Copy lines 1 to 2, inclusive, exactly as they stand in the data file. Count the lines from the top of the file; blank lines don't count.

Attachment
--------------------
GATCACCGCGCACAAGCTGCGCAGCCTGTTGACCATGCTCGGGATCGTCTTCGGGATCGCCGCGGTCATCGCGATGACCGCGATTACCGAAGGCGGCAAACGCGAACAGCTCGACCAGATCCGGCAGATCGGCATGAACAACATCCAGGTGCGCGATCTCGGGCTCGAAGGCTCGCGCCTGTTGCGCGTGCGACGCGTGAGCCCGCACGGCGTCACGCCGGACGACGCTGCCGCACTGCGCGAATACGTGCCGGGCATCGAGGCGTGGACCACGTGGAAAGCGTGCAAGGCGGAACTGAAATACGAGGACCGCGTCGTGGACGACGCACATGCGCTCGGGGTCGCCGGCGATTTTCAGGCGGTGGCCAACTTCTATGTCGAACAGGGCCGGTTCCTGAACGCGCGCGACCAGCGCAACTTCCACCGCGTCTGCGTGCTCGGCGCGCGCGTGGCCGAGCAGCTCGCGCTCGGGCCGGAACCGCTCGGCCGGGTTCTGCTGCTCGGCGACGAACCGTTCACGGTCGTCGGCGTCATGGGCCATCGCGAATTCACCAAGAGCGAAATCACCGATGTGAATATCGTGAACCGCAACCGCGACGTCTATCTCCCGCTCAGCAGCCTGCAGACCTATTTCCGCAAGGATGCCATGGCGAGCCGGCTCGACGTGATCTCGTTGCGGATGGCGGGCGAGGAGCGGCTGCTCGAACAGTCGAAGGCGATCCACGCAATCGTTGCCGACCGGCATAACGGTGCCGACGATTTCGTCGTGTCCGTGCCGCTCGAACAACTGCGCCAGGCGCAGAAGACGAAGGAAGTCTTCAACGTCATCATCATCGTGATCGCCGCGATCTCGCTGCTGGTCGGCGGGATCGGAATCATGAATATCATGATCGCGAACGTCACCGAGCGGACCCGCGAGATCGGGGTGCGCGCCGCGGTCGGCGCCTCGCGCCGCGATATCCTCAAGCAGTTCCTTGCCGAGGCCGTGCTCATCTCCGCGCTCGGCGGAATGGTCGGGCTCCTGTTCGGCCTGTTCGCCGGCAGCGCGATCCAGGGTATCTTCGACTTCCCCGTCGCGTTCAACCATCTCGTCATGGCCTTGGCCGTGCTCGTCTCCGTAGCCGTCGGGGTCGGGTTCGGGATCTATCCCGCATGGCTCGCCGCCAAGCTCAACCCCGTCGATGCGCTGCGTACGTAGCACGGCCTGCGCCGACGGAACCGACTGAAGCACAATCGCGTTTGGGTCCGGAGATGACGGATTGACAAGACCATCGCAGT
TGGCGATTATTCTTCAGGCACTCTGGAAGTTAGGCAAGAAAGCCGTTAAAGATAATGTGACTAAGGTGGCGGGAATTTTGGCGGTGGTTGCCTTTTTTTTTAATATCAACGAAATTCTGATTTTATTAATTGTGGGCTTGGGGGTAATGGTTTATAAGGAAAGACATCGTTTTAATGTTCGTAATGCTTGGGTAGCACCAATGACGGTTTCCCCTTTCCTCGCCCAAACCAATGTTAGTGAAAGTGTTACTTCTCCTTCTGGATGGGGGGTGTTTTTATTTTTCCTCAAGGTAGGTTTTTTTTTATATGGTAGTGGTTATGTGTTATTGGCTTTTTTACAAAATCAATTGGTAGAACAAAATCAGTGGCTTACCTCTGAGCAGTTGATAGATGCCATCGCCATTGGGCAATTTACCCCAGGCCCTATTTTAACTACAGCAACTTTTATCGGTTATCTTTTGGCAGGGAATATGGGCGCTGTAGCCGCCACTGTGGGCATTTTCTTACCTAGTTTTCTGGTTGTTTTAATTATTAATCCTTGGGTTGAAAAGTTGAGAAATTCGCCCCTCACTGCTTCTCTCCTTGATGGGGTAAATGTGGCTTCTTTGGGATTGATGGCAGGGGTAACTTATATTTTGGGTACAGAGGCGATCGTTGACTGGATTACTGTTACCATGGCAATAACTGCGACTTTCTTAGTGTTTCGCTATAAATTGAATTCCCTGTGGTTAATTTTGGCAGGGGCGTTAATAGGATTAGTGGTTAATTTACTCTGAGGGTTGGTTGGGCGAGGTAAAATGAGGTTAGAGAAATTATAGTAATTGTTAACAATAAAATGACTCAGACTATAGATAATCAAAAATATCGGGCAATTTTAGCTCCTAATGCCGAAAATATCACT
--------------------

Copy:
GATCACCGCGCACAAGCTGCGCAGCCTGTTGACCATGCTCGGGATCGTCTTCGGGATCGCCGCGGTCATCGCGATGACCGCGATTACCGAAGGCGGCAAACGCGAACAGCTCGACCAGATCCGGCAGATCGGCATGAACAACATCCAGGTGCGCGATCTCGGGCTCGAAGGCTCGCGCCTGTTGCGCGTGCGACGCGTGAGCCCGCACGGCGTCACGCCGGACGACGCTGCCGCACTGCGCGAATACGTGCCGGGCATCGAGGCGTGGACCACGTGGAAAGCGTGCAAGGCGGAACTGAAATACGAGGACCGCGTCGTGGACGACGCACATGCGCTCGGGGTCGCCGGCGATTTTCAGGCGGTGGCCAACTTCTATGTCGAACAGGGCCGGTTCCTGAACGCGCGCGACCAGCGCAACTTCCACCGCGTCTGCGTGCTCGGCGCGCGCGTGGCCGAGCAGCTCGCGCTCGGGCCGGAACCGCTCGGCCGGGTTCTGCTGCTCGGCGACGAACCGTTCACGGTCGTCGGCGTCATGGGCCATCGCGAATTCACCAAGAGCGAAATCACCGATGTGAATATCGTGAACCGCAACCGCGACGTCTATCTCCCGCTCAGCAGCCTGCAGACCTATTTCCGCAAGGATGCCATGGCGAGCCGGCTCGACGTGATCTCGTTGCGGATGGCGGGCGAGGAGCGGCTGCTCGAACAGTCGAAGGCGATCCACGCAATCGTTGCCGACCGGCATAACGGTGCCGACGATTTCGTCGTGTCCGTGCCGCTCGAACAACTGCGCCAGGCGCAGAAGACGAAGGAAGTCTTCAACGTCATCATCATCGTGATCGCCGCGATCTCGCTGCTGGTCGGCGGGATCGGAATCATGAATATCATGATCGCGAACGTCACCGAGCGGACCCGCGAGATCGGGGTGCGCGCCGCGGTCGGCGCCTCGCGCCGCGATATCCTCAAGCAGTTCCTTGCCGAGGCCGTGCTCATCTCCGCGCTCGGCGGAATGGTCGGGCTCCTGTTCGGCCTGTTCGCCGGCAGCGCGATCCAGGGTATCTTCGACTTCCCCGTCGCGTTCAACCATCTCGTCATGGCCTTGGCCGTGCTCGTCTCCGTAGCCGTCGGGGTCGGGTTCGGGATCTATCCCGCATGGCTCGCCGCCAAGCTCAACCCCGTCGATGCGCTGCGTACGTAGCACGGCCTGCGCCGACGGAACCGACTGAAGCACAATCGCGTTTGGGTCCGGAGATGACGGATTGACAAGACCATCGCAGT
TGGCGATTATTCTTCAGGCACTCTGGAAGTTAGGCAAGAAAGCCGTTAAAGATAATGTGACTAAGGTGGCGGGAATTTTGGCGGTGGTTGCCTTTTTTTTTAATATCAACGAAATTCTGATTTTATTAATTGTGGGCTTGGGGGTAATGGTTTATAAGGAAAGACATCGTTTTAATGTTCGTAATGCTTGGGTAGCACCAATGACGGTTTCCCCTTTCCTCGCCCAAACCAATGTTAGTGAAAGTGTTACTTCTCCTTCTGGATGGGGGGTGTTTTTATTTTTCCTCAAGGTAGGTTTTTTTTTATATGGTAGTGGTTATGTGTTATTGGCTTTTTTACAAAATCAATTGGTAGAACAAAATCAGTGGCTTACCTCTGAGCAGTTGATAGATGCCATCGCCATTGGGCAATTTACCCCAGGCCCTATTTTAACTACAGCAACTTTTATCGGTTATCTTTTGGCAGGGAATATGGGCGCTGTAGCCGCCACTGTGGGCATTTTCTTACCTAGTTTTCTGGTTGTTTTAATTATTAATCCTTGGGTTGAAAAGTTGAGAAATTCGCCCCTCACTGCTTCTCTCCTTGATGGGGTAAATGTGGCTTCTTTGGGATTGATGGCAGGGGTAACTTATATTTTGGGTACAGAGGCGATCGTTGACTGGATTACTGTTACCATGGCAATAACTGCGACTTTCTTAGTGTTTCGCTATAAATTGAATTCCCTGTGGTTAATTTTGGCAGGGGCGTTAATAGGATTAGTGGTTAATTTACTCTGAGGGTTGGTTGGGCGAGGTAAAATGAGGTTAGAGAAATTATAGTAATTGTTAACAATAAAATGACTCAGACTATAGATAATCAAAAATATCGGGCAATTTTAGCTCCTAATGCCGAAAATATCACT